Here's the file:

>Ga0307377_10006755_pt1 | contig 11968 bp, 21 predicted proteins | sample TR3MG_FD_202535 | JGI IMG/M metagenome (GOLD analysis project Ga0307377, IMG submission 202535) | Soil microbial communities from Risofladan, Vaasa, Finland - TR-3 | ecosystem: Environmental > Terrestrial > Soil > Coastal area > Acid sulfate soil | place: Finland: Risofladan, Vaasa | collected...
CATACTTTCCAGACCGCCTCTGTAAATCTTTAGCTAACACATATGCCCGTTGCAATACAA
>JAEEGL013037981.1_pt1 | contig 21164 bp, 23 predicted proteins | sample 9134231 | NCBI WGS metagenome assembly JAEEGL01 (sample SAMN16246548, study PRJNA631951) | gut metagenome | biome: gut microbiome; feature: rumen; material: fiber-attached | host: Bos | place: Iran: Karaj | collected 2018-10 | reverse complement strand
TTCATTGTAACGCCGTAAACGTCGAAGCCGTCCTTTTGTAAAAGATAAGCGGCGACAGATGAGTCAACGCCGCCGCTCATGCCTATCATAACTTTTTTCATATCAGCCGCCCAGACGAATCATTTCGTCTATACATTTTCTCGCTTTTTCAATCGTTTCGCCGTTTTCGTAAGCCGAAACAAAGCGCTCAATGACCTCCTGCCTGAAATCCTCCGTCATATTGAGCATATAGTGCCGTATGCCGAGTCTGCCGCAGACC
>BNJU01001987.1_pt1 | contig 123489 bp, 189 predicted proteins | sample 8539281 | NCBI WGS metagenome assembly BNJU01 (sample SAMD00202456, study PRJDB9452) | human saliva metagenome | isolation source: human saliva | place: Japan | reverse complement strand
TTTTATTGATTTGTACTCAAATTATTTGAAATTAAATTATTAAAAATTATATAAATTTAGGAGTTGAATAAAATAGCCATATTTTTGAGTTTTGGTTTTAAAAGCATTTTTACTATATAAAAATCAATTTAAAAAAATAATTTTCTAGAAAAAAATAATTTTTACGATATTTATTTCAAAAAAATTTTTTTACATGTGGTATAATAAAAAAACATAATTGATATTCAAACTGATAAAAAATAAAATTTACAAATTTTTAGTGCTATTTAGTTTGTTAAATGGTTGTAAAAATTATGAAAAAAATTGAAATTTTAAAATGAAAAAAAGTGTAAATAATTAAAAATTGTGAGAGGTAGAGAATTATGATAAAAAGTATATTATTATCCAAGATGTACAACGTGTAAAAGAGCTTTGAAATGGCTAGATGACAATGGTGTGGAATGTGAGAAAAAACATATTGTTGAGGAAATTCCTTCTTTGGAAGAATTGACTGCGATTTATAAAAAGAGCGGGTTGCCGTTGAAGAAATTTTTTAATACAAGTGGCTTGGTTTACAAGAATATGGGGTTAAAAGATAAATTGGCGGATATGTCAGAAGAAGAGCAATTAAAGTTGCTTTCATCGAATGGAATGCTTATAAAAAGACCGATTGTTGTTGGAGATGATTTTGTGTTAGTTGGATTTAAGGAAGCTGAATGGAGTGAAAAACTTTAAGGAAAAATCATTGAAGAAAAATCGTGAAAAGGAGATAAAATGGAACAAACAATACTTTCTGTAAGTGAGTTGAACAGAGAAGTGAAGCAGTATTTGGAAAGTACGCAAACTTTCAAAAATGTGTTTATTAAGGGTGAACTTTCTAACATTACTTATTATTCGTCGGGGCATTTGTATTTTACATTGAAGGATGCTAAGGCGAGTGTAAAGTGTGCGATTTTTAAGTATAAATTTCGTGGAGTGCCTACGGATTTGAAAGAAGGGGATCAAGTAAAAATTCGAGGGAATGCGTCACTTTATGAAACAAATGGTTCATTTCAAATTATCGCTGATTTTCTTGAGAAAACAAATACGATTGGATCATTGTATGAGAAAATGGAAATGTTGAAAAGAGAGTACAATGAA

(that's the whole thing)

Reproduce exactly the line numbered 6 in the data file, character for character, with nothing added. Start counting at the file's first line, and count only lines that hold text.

TTTTATTGATTTGTACTCAAATTATTTGAAATTAAATTATTAAAAATTATATAAATTTAGGAGTTGAATAAAATAGCCATATTTTTGAGTTTTGGTTTTAAAAGCATTTTTACTATATAAAAATCAATTTAAAAAAATAATTTTCTAGAAAAAAATAATTTTTACGATATTTATTTCAAAAAAATTTTTTTACATGTGGTATAATAAAAAAACATAATTGATATTCAAACTGATAAAAAATAAAATTTACAAATTTTTAGTGCTATTTAGTTTGTTAAATGGTTGTAAAAATTATGAAAAAAATTGAAATTTTAAAATGAAAAAAAGTGTAAATAATTAAAAATTGTGAGAGGTAGAGAATTATGATAAAAAGTATATTATTATCCAAGATGTACAACGTGTAAAAGAGCTTTGAAATGGCTAGATGACAATGGTGTGGAATGTGAGAAAAAACATATTGTTGAGGAAATTCCTTCTTTGGAAGAATTGACTGCGATTTATAAAAAGAGCGGGTTGCCGTTGAAGAAATTTTTTAATACAAGTGGCTTGGTTTACAAGAATATGGGGTTAAAAGATAAATTGGCGGATATGTCAGAAGAAGAGCAATTAAAGTTGCTTTCATCGAATGGAATGCTTATAAAAAGACCGATTGTTGTTGGAGATGATTTTGTGTTAGTTGGATTTAAGGAAGCTGAATGGAGTGAAAAACTTTAAGGAAAAATCATTGAAGAAAAATCGTGAAAAGGAGATAAAATGGAACAAACAATACTTTCTGTAAGTGAGTTGAACAGAGAAGTGAAGCAGTATTTGGAAAGTACGCAAACTTTCAAAAATGTGTTTATTAAGGGTGAACTTTCTAACATTACTTATTATTCGTCGGGGCATTTGTATTTTACATTGAAGGATGCTAAGGCGAGTGTAAAGTGTGCGATTTTTAAGTATAAATTTCGTGGAGTGCCTACGGATTTGAAAGAAGGGGATCAAGTAAAAATTCGAGGGAATGCGTCACTTTATGAAACAAATGGTTCATTTCAAATTATCGCTGATTTTCTTGAGAAAACAAATACGATTGGATCATTGTATGAGAAAATGGAAATGTTGAAAAGAGAGTACAATGAA